Presentation on theme: "Background August 14, 2009 will remain indelible in the annals of banking reforms in Nigeria. The date marked a turning point in the nation’s banking sector."— Presentation transcript:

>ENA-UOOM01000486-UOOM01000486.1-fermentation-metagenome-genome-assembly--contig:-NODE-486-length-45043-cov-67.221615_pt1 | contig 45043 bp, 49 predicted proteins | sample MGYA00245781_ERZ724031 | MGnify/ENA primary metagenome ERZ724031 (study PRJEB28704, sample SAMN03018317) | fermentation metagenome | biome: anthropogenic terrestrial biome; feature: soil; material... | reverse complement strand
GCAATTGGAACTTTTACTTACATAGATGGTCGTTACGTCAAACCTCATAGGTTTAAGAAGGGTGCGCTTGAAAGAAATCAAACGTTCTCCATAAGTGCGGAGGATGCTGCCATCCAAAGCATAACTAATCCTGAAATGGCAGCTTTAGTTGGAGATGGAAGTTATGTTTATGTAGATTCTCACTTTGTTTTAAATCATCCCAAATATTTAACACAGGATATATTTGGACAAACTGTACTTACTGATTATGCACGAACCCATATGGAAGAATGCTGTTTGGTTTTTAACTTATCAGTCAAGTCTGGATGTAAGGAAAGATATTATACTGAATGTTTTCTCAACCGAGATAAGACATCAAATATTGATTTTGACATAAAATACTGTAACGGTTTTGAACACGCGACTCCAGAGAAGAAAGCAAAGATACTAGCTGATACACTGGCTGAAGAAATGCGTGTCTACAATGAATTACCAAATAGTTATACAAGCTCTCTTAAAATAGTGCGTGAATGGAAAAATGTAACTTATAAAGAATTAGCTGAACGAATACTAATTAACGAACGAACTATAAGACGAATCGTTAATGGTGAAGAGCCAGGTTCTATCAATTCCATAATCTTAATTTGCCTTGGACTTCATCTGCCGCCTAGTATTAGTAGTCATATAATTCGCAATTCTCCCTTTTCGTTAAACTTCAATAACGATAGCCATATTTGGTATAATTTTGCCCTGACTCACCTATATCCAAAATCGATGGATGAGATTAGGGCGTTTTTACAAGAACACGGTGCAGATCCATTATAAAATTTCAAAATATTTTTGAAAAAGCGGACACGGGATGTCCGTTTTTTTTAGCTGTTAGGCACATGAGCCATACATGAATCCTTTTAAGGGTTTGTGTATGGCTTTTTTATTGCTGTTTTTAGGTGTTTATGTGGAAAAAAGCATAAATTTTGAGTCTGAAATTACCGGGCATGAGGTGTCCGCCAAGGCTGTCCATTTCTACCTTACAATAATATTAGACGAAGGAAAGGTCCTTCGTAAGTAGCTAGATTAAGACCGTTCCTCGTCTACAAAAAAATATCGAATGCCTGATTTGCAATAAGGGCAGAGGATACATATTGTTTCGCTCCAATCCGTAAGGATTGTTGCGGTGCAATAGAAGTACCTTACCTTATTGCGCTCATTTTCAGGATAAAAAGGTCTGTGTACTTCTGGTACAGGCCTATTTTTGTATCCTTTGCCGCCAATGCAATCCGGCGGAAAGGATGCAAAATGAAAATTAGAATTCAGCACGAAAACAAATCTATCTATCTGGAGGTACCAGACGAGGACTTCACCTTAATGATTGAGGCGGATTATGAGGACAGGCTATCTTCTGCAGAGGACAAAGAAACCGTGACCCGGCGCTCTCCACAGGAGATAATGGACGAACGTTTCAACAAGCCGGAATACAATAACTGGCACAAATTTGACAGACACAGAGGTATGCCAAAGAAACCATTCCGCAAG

Background August 14, 2009 will remain indelible in the annals of banking reforms in Nigeria. The date marked a turning point in the nation’s banking sector as the new CBN Governor, Malam Sanusi Lamido Sanusi, in one fell-swoop, sacked the MDs/CEOs of five top banks, namely Oceanic Bank Int’l Plc, Intercontinental Bank Plc, Afribank Plc, Union Bank Plc and Fin Bank Plc, in the first phase. The second phase of the gale on October 2, 2009 hit three more banks whose MDs/CEOs were equally removed. The banks are: Bank PHB, Equatorial Trust Bank Ltd and Spring Bank Plc. Two other banks – Wema Bank and Unity Bank Plc which escaped by the whiskers were asked to recapitalized by June next year. The affected banks whose chieftains were removed have since been replaced by caretaker boards. Moreover, whilst the first five banks that fell under the CBN hammer were bailed out to the tune of =N=420 billion, the other three banks that suffered the same fate, including Wema Bank that was also adjudged to be facing liquidity risk, were also bailed out to the tune of =N=200 billion. In addition, the legislation for an Asset Management Company (AMC) to soak up bad loans is expected to be in place by the end of the year, according to the CBN helmsman. In the words of the CBN Governor, the reform became necessary “on account of complicity in granting of non-performing loans and gross unprofessional practices”, amongst others. Whilst the stress audits of the banks appear to have come and gone, the shock waves and the reverberating effects of the CBN induced tsunami in the sector will remain with us for a long time to come.